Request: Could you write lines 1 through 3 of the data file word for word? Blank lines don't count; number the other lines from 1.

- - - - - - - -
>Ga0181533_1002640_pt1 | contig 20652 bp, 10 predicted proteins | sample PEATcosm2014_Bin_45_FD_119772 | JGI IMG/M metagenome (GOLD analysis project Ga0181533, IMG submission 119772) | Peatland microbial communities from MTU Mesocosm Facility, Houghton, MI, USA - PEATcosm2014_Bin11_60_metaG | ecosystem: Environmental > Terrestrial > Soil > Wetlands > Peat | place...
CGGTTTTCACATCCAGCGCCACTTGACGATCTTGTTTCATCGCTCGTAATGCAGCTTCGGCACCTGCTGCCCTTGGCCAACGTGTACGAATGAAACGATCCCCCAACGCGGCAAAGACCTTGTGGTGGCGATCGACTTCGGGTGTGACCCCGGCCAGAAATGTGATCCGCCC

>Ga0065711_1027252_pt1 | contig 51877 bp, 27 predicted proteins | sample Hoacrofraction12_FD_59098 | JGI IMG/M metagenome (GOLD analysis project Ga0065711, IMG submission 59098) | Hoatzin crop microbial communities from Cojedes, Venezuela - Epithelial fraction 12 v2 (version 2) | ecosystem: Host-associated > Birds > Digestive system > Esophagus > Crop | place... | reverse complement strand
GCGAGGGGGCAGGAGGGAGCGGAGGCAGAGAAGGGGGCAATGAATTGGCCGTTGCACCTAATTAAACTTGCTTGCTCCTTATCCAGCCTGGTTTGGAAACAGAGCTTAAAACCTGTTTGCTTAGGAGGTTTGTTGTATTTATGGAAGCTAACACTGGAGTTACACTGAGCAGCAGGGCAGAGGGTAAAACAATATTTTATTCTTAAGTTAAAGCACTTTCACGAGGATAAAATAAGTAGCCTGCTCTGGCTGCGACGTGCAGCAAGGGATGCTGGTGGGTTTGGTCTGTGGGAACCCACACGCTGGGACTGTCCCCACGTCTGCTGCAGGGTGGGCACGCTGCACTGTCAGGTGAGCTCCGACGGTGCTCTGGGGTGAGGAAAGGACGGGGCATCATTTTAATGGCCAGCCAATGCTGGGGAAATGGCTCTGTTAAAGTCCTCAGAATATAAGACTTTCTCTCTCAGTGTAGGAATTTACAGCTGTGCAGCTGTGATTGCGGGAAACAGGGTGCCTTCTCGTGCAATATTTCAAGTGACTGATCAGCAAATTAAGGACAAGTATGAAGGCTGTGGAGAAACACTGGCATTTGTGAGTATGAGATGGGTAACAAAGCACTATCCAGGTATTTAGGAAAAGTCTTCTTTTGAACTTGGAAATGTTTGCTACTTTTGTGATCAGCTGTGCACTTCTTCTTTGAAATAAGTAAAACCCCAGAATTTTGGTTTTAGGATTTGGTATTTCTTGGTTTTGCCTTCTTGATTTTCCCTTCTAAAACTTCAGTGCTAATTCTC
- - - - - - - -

>Ga0181533_1002640_pt1 | contig 20652 bp, 10 predicted proteins | sample PEATcosm2014_Bin_45_FD_119772 | JGI IMG/M metagenome (GOLD analysis project Ga0181533, IMG submission 119772) | Peatland microbial communities from MTU Mesocosm Facility, Houghton, MI, USA - PEATcosm2014_Bin11_60_metaG | ecosystem: Environmental > Terrestrial > Soil > Wetlands > Peat | place...
CGGTTTTCACATCCAGCGCCACTTGACGATCTTGTTTCATCGCTCGTAATGCAGCTTCGGCACCTGCTGCCCTTGGCCAACGTGTACGAATGAAACGATCCCCCAACGCGGCAAAGACCTTGTGGTGGCGATCGACTTCGGGTGTGACCCCGGCCAGAAATGTGATCCGCCC

>Ga0065711_1027252_pt1 | contig 51877 bp, 27 predicted proteins | sample Hoacrofraction12_FD_59098 | JGI IMG/M metagenome (GOLD analysis project Ga0065711, IMG submission 59098) | Hoatzin crop microbial communities from Cojedes, Venezuela - Epithelial fraction 12 v2 (version 2) | ecosystem: Host-associated > Birds > Digestive system > Esophagus > Crop | place... | reverse complement strand